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Keywords:

  • Erectile Dysfunction;
  • Premature Ejaculation;
  • Penile Hypersensitivity;
  • Penile Innervation;
  • Neurophysiologic Testing

Abstract

Introduction

Can neurophysiological testing in male patients with sexual dysfunction benefit the decision-making process? The answer remains unclear.

Aim

To provide standard operating procedures for the neurophysiologic assessment of male sexual dysfunction.

Methods

Medical literature was reviewed and combined with expert opinion of the authors.

Results

Bulbocavernosus reflex latency time, pudendal somatosensory evoked potentials, and sympathetic skin responses have been considered as potential candidates for the diagnosis and assessment of erectile dysfunction (ED). Currently, there is no consensus on a standardized methodology for these neurophysiological investigations in the overall assessment of ED. These procedures are unable to assess the integrity of the efferent parasympathetic proerectile penile innervation; accordingly, none of these assessment procedures is recommended for ED patients. Corpus cavernosum electromyography (CC-EMG) can detect abnormalities in cavernous smooth muscle although these alterations can be attributed both to damage to autonomic penile innervation and to degenerative processes of the cavernous smooth muscle. CC-EMG is still considered experimental. Evidence does not support that men with premature ejaculation (PE) are consistently characterized by penile hypersensitivity; accordingly, penile threshold determination is not recommended to in the diagnosis of PE. Neurophysiological investigation of other components of the penile sensory pathways in PE patients has not provided any definitive contribution to the diagnosis.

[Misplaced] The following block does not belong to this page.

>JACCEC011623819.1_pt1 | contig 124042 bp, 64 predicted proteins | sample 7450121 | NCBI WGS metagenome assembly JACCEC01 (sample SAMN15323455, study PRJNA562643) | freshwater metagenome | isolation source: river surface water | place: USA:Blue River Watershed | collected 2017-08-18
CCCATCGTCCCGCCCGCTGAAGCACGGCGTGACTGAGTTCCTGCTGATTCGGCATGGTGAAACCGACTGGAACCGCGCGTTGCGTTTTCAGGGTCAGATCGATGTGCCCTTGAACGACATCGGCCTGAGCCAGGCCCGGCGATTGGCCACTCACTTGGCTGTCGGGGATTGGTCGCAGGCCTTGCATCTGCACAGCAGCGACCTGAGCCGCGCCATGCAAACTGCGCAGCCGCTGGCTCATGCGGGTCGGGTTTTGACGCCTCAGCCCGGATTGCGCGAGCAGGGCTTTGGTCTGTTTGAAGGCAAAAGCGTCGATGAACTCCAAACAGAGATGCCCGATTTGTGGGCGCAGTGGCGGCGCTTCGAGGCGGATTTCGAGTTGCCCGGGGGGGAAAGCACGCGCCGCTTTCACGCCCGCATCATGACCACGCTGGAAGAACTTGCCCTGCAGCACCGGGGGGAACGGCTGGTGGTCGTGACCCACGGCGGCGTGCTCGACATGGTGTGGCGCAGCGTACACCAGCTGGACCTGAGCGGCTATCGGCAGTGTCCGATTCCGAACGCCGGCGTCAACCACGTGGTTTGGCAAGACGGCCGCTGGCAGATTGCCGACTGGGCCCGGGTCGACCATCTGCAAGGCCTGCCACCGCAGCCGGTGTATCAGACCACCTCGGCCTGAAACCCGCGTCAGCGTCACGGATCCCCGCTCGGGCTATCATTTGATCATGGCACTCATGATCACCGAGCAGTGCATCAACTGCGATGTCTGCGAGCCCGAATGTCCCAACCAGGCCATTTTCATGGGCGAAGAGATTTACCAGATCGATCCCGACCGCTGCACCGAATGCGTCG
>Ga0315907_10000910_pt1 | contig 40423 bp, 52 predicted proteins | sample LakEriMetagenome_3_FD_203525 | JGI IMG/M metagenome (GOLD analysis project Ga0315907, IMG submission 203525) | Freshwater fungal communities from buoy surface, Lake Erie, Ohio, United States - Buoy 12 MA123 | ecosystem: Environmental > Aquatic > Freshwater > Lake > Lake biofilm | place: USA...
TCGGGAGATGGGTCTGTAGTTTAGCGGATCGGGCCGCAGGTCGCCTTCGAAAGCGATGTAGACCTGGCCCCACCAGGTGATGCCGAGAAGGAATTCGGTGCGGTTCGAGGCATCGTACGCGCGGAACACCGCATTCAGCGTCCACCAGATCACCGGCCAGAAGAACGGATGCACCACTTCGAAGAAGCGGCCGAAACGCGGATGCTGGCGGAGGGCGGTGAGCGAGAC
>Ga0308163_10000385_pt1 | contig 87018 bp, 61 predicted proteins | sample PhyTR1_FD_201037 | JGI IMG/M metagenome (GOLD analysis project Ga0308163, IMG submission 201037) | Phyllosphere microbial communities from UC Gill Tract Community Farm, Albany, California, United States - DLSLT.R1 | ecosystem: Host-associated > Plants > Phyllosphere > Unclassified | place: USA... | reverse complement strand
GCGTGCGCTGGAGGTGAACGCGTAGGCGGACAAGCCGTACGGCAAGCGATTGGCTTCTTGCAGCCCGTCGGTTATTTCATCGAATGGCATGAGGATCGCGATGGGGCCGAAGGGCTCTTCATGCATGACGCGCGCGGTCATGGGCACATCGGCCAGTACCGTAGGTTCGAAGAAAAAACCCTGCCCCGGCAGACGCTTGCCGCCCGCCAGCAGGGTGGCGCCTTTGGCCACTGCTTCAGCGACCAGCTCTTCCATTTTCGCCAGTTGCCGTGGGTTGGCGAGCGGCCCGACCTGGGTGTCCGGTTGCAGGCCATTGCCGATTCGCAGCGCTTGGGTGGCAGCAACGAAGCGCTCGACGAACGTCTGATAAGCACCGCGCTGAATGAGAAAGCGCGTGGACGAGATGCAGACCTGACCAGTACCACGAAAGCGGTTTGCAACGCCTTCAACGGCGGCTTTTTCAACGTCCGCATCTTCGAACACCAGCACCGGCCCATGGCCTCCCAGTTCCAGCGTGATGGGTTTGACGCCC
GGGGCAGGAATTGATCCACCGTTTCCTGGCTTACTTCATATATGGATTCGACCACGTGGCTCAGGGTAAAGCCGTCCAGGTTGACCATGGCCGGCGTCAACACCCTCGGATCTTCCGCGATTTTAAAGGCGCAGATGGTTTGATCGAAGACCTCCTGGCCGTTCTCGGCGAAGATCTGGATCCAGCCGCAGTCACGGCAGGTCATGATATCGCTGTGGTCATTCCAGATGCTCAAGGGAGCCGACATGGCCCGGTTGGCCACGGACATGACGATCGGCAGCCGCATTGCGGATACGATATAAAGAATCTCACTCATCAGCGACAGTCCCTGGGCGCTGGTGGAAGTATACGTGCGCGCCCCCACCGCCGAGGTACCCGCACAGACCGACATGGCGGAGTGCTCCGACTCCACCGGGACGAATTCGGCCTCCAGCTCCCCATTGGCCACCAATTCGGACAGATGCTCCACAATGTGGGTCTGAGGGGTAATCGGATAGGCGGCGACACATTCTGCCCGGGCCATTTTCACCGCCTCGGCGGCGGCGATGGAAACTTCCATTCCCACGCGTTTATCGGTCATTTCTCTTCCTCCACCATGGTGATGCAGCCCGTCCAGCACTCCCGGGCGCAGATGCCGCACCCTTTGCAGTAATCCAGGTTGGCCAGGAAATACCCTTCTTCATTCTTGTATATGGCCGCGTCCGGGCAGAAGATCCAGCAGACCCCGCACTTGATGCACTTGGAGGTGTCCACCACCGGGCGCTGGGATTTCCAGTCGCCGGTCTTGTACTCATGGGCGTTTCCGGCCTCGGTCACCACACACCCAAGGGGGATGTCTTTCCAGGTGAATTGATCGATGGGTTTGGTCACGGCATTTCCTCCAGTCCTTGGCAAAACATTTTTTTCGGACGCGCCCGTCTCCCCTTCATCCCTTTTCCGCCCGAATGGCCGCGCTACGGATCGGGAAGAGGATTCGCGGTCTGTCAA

Conclusion

No neurophysiological assessment procedures yield additional information that consistently aids in the assessment of PE and ED.